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When I first started thinking about opening a pub, which I did about three years ago, I knew it would serve a fish pie. It’s a kind of comfort food that harks back to my mother’s fish mornay. It’s a dependable, welcoming dish that always delivers: fish, usually a white sauce, and a pastry top.
What I like about pubs is how everybody uses them differently. Whether it’s a beer in the front bar and a pickled egg – a very specific drinker, I admit – or someone after a bottle of wine and a dozen oysters, I really enjoy the social aspect of the way people use a pub as opposed to a restaurant.
People stake claims to pubs. There’s a nice sense of ceremony with a pub in Australia: mates in the beer garden, splitting jugs; families in the bistro for dinner. We’ve been running the pub just long enough to see the same Cup day crowd, the same grand final crowd, the same Anzac Day crowd.
A pub bistro menu has certain staples. I judge a pub by its porterhouse. The assessment’s made on the pepper sauce, how good the meat is, and on the service. It’s a simple benchmark item. The other is fish pie.
A traditional white sauce for fish pie is made of flour, butter and milk. For the fish pie I’ve developed with the pub’s head chef, Josh, we’ve taken this bechamel and replaced the flour with vegetables. It produces a finer texture and a sauce that is not as thick.
The selection of seafood is important. I prefer a larger fillet of fish that takes longer to cook, as thinner fillets can cook too quickly while waiting for the pastry to finish. This recipe is best cooked in individual moulds rather than as a large pie, as the pastry on large pies takes longer to bake and can leave the seafood overcooked.
What’s nice about this recipe is you can just buy fillets from the fishmonger and don’t have to wrestle with whole fish. It’s good to use a firmer fish, such as snapper or even mackerel.
I would buy skinned fillets for this. But if your fillets aren’t skinned, take a thin long carving knife and with the skin side facing the board, pinch the end of the tail and slide your knife between the flesh and the skin, gently cutting as you go. Perhaps use a dry cloth to grip the skin if it is slipping. Run your hand along the flesh and if you feel any pin bones sticking up, remove them. We find the best tool for this is a small pair of hardware shop pliers – they grip better than the fish tweezers available in kitchen supply stores.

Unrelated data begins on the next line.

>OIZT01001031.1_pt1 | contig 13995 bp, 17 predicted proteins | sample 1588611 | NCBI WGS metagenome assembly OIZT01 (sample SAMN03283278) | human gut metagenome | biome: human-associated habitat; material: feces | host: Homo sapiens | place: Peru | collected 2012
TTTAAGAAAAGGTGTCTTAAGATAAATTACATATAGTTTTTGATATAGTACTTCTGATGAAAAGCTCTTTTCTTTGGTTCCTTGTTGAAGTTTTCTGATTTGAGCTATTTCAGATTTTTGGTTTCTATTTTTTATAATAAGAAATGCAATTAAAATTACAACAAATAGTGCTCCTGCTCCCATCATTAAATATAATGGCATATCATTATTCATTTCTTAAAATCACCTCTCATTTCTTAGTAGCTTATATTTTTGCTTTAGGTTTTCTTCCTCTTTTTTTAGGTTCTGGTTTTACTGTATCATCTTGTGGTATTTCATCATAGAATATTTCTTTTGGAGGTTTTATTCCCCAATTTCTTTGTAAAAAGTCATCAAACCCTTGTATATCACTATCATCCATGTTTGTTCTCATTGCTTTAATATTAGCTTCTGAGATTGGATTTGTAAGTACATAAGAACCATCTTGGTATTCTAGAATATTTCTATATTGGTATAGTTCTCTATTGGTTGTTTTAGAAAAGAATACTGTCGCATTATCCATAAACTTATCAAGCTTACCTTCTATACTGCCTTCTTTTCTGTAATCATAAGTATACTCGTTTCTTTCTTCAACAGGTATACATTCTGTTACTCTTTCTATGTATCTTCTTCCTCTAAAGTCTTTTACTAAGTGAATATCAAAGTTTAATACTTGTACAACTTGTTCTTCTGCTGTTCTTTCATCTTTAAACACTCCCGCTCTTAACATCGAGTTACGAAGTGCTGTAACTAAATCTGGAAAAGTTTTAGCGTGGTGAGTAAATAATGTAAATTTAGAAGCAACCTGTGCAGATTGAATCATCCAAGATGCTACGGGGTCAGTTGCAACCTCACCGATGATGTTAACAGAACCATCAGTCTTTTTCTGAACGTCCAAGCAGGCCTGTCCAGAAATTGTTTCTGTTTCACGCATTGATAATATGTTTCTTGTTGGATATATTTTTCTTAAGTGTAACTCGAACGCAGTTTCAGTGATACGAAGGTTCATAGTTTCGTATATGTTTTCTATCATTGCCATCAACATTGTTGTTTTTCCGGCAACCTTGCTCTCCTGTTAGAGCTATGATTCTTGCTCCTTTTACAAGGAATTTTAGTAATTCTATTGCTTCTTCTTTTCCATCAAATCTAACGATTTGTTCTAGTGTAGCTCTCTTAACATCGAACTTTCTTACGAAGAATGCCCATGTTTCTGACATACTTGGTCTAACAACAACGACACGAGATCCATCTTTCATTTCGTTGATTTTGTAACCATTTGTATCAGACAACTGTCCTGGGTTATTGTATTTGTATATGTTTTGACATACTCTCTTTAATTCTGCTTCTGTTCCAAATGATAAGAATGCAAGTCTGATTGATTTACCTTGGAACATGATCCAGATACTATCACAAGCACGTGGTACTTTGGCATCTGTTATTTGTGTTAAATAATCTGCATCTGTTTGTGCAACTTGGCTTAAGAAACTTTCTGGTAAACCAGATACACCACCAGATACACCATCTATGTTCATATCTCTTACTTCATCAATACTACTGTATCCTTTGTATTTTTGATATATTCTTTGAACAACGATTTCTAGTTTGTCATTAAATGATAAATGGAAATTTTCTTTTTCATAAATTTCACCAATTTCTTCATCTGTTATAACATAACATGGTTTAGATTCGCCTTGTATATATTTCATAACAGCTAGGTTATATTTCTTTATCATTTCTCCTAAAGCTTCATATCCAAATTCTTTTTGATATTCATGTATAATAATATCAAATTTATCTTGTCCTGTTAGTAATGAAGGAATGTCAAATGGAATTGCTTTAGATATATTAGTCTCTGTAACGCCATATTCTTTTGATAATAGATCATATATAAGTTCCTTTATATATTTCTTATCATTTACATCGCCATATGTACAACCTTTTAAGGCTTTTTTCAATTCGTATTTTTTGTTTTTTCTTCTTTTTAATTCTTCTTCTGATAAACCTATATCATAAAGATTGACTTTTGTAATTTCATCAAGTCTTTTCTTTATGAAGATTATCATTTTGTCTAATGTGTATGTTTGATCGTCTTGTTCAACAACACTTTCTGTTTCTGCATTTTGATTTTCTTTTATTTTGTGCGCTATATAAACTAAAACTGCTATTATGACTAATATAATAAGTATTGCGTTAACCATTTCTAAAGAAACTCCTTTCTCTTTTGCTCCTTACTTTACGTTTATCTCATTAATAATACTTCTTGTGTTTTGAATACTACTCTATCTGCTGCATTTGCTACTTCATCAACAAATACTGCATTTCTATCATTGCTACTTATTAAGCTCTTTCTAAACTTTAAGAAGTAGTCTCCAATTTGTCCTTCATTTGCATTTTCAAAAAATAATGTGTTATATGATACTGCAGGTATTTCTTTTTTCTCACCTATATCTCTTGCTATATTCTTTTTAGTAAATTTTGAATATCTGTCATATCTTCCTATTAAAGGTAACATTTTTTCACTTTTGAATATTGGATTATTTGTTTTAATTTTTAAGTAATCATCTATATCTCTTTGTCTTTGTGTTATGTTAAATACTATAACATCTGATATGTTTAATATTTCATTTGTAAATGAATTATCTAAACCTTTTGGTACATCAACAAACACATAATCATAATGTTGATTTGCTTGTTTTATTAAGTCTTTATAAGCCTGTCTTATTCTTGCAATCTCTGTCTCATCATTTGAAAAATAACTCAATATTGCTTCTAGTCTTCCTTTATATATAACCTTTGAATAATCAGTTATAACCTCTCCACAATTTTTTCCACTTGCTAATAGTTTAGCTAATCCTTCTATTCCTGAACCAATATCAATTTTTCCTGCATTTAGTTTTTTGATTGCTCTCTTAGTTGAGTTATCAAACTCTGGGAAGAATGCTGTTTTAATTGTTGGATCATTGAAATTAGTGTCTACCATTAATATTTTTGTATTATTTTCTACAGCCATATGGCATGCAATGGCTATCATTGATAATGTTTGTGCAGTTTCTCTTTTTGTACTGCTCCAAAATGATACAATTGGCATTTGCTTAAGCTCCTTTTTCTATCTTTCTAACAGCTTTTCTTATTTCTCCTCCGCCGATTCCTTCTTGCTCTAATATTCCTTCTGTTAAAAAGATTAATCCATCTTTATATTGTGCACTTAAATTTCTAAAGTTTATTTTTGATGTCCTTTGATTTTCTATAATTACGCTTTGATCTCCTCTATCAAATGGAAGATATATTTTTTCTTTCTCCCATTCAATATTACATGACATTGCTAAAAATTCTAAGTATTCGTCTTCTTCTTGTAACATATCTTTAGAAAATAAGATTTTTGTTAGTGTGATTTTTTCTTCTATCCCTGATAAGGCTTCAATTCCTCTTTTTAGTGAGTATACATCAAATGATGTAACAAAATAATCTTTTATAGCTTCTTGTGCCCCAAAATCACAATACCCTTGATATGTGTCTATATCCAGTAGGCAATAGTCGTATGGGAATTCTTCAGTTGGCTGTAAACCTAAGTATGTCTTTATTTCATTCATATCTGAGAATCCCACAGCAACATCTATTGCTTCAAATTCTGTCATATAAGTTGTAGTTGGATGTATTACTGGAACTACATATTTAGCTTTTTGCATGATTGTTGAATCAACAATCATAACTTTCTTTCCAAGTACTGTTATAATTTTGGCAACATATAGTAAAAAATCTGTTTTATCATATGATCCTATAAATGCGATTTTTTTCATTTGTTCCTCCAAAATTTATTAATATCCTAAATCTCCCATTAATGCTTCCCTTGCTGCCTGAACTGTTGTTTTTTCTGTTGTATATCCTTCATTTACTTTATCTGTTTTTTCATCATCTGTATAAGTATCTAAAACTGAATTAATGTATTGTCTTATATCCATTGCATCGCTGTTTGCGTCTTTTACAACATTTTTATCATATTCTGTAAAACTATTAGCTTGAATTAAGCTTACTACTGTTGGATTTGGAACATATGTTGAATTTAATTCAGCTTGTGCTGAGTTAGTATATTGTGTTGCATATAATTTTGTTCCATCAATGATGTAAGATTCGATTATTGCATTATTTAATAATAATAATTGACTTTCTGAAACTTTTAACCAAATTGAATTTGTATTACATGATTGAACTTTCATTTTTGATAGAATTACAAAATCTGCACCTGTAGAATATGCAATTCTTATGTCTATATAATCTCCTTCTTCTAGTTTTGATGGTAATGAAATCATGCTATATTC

This pie is also quite adaptable. Mussels can be added in place of prawns. I would even suggest smoked mussels to add more flavour. I’m talking about the shitty tinned stuff, which would work perfectly. And if you were pushing the boat out, you could put some scallops in as they do in Tasmania.
In this recipe I use chicken stock for depth of flavour. Marco Pierre White claims to use stock cubes, but then again he has a contract to endorse them.
Enough for 6 pies
– 3 tbsp olive oil
– 3 onions, finely sliced
– 2 cloves garlic, finely sliced
– 1 large head of fennel, cored and finely sliced
– 5 prawn heads
– 180ml white wine
– 300g peeled potatoes, sliced
– 625ml chicken stock
– 185ml thickened cream
– salt and freshly ground pepper
In a large, heavy-based pan, gently cook the onions, garlic and fennel in olive oil until soft.
Add the prawn heads to the saucepan and cook until they turn pink.
Raise the heat, deglaze the pan with the white wine and simmer the wine until it is almost totally reduced.
Add the potatoes and chicken stock and simmer gently until the potatoes are soft and the stock is reduced by two-thirds.
Add the cream and bring the mixture to the boil.
Remove the prawn heads before pureeing the sauce in a blender until smooth.
Strain the sauce and season to taste with salt and a little pepper.
For 6 pies
The filling components for the pie can be as many or as few as you wish. This is what we use at the Builders Arms.
– 300g skinned ocean trout fillets, cut into large pieces
– 6 raw U6 prawns, peeled and halved
– 950g skinned rock ling fillet, cut into large pieces
– 12 large sorrel leaves, torn
– 6 tbsp chopped dill
– zest of 1 lemon
– 3 tbsp chopped capers
– fish pie sauce (recipe above)
– puff pastry, enough to cover your pie forms
– 1 egg, beaten
Preheat your oven to 190ºC.
First, cut shapes out of the puff pastry to top the pies with. You can use one of the pie forms as a template. Just be sure to cut the pastry about one centimetre wider, all around, than the mouth of the bowl.
Divide the seafood, herbs, zest and capers between six deep soup bowls and spoon about 200 millilitres of the fish pie sauce into each bowl. Give it a little stir to distribute the sauce around the fish.
Dampen the edges of the bowls with a little water and place a disc of pastry over the top. Press the pastry lightly onto the rim of the bowl and brush with a little beaten egg. Pierce a couple of holes in the top of the pie to let the steam escape.
Bake for 15-20 minutes or until the pastry is golden and the fish is cooked.
2013 Lammershoek LAM Pinotage, Swartland, South Africa ($23) – Campbell Burton, sommelier, Builders Arms Hotel.
This article was first published in the print edition of The Saturday Paper on May 24, 2014 as "Pub staple".
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